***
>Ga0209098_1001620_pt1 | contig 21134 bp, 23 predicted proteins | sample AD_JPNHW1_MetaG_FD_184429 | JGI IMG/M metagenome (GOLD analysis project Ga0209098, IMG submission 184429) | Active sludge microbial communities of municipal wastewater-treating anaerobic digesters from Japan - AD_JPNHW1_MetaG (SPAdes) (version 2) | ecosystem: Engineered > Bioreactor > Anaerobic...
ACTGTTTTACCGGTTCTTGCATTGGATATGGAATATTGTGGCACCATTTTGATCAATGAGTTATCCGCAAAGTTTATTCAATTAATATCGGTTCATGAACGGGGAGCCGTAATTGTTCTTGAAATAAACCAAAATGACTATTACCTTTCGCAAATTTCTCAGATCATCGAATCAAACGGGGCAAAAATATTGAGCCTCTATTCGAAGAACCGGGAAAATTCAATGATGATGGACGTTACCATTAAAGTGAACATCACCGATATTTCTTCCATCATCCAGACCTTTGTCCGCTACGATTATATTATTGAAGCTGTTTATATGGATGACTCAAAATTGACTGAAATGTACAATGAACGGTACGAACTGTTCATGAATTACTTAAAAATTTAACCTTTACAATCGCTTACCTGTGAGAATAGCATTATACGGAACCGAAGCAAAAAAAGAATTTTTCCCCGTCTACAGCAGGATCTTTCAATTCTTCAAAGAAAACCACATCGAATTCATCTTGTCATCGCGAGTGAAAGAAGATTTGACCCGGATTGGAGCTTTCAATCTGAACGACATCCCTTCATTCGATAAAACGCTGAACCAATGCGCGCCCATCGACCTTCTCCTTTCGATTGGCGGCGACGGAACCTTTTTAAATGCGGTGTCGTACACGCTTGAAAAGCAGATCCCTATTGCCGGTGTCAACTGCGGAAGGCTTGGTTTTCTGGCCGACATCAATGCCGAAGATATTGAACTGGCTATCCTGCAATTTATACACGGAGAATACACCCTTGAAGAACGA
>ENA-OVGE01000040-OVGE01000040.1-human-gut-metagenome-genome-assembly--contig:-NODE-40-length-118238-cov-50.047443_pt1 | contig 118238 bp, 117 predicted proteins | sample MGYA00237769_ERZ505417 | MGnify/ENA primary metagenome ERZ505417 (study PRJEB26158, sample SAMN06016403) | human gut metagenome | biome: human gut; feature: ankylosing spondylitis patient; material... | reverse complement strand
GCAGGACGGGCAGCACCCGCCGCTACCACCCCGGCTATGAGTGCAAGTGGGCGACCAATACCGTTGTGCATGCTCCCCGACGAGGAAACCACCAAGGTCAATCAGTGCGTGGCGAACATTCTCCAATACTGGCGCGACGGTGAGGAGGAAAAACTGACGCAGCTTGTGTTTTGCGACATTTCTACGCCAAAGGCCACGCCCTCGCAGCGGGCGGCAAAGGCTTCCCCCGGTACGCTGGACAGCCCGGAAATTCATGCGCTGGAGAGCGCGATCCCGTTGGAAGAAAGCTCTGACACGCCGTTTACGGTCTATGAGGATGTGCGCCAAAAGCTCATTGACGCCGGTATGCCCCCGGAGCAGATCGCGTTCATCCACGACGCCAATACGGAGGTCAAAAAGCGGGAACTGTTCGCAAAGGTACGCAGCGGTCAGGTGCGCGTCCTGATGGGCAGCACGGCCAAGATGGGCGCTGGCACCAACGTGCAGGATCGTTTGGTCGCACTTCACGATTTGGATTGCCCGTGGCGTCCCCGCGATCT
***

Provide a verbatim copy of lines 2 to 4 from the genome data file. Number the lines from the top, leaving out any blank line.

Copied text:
ACTGTTTTACCGGTTCTTGCATTGGATATGGAATATTGTGGCACCATTTTGATCAATGAGTTATCCGCAAAGTTTATTCAATTAATATCGGTTCATGAACGGGGAGCCGTAATTGTTCTTGAAATAAACCAAAATGACTATTACCTTTCGCAAATTTCTCAGATCATCGAATCAAACGGGGCAAAAATATTGAGCCTCTATTCGAAGAACCGGGAAAATTCAATGATGATGGACGTTACCATTAAAGTGAACATCACCGATATTTCTTCCATCATCCAGACCTTTGTCCGCTACGATTATATTATTGAAGCTGTTTATATGGATGACTCAAAATTGACTGAAATGTACAATGAACGGTACGAACTGTTCATGAATTACTTAAAAATTTAACCTTTACAATCGCTTACCTGTGAGAATAGCATTATACGGAACCGAAGCAAAAAAAGAATTTTTCCCCGTCTACAGCAGGATCTTTCAATTCTTCAAAGAAAACCACATCGAATTCATCTTGTCATCGCGAGTGAAAGAAGATTTGACCCGGATTGGAGCTTTCAATCTGAACGACATCCCTTCATTCGATAAAACGCTGAACCAATGCGCGCCCATCGACCTTCTCCTTTCGATTGGCGGCGACGGAACCTTTTTAAATGCGGTGTCGTACACGCTTGAAAAGCAGATCCCTATTGCCGGTGTCAACTGCGGAAGGCTTGGTTTTCTGGCCGACATCAATGCCGAAGATATTGAACTGGCTATCCTGCAATTTATACACGGAGAATACACCCTTGAAGAACGA
>ENA-OVGE01000040-OVGE01000040.1-human-gut-metagenome-genome-assembly--contig:-NODE-40-length-118238-cov-50.047443_pt1 | contig 118238 bp, 117 predicted proteins | sample MGYA00237769_ERZ505417 | MGnify/ENA primary metagenome ERZ505417 (study PRJEB26158, sample SAMN06016403) | human gut metagenome | biome: human gut; feature: ankylosing spondylitis patient; material... | reverse complement strand
GCAGGACGGGCAGCACCCGCCGCTACCACCCCGGCTATGAGTGCAAGTGGGCGACCAATACCGTTGTGCATGCTCCCCGACGAGGAAACCACCAAGGTCAATCAGTGCGTGGCGAACATTCTCCAATACTGGCGCGACGGTGAGGAGGAAAAACTGACGCAGCTTGTGTTTTGCGACATTTCTACGCCAAAGGCCACGCCCTCGCAGCGGGCGGCAAAGGCTTCCCCCGGTACGCTGGACAGCCCGGAAATTCATGCGCTGGAGAGCGCGATCCCGTTGGAAGAAAGCTCTGACACGCCGTTTACGGTCTATGAGGATGTGCGCCAAAAGCTCATTGACGCCGGTATGCCCCCGGAGCAGATCGCGTTCATCCACGACGCCAATACGGAGGTCAAAAAGCGGGAACTGTTCGCAAAGGTACGCAGCGGTCAGGTGCGCGTCCTGATGGGCAGCACGGCCAAGATGGGCGCTGGCACCAACGTGCAGGATCGTTTGGTCGCACTTCACGATTTGGATTGCCCGTGGCGTCCCCGCGATCT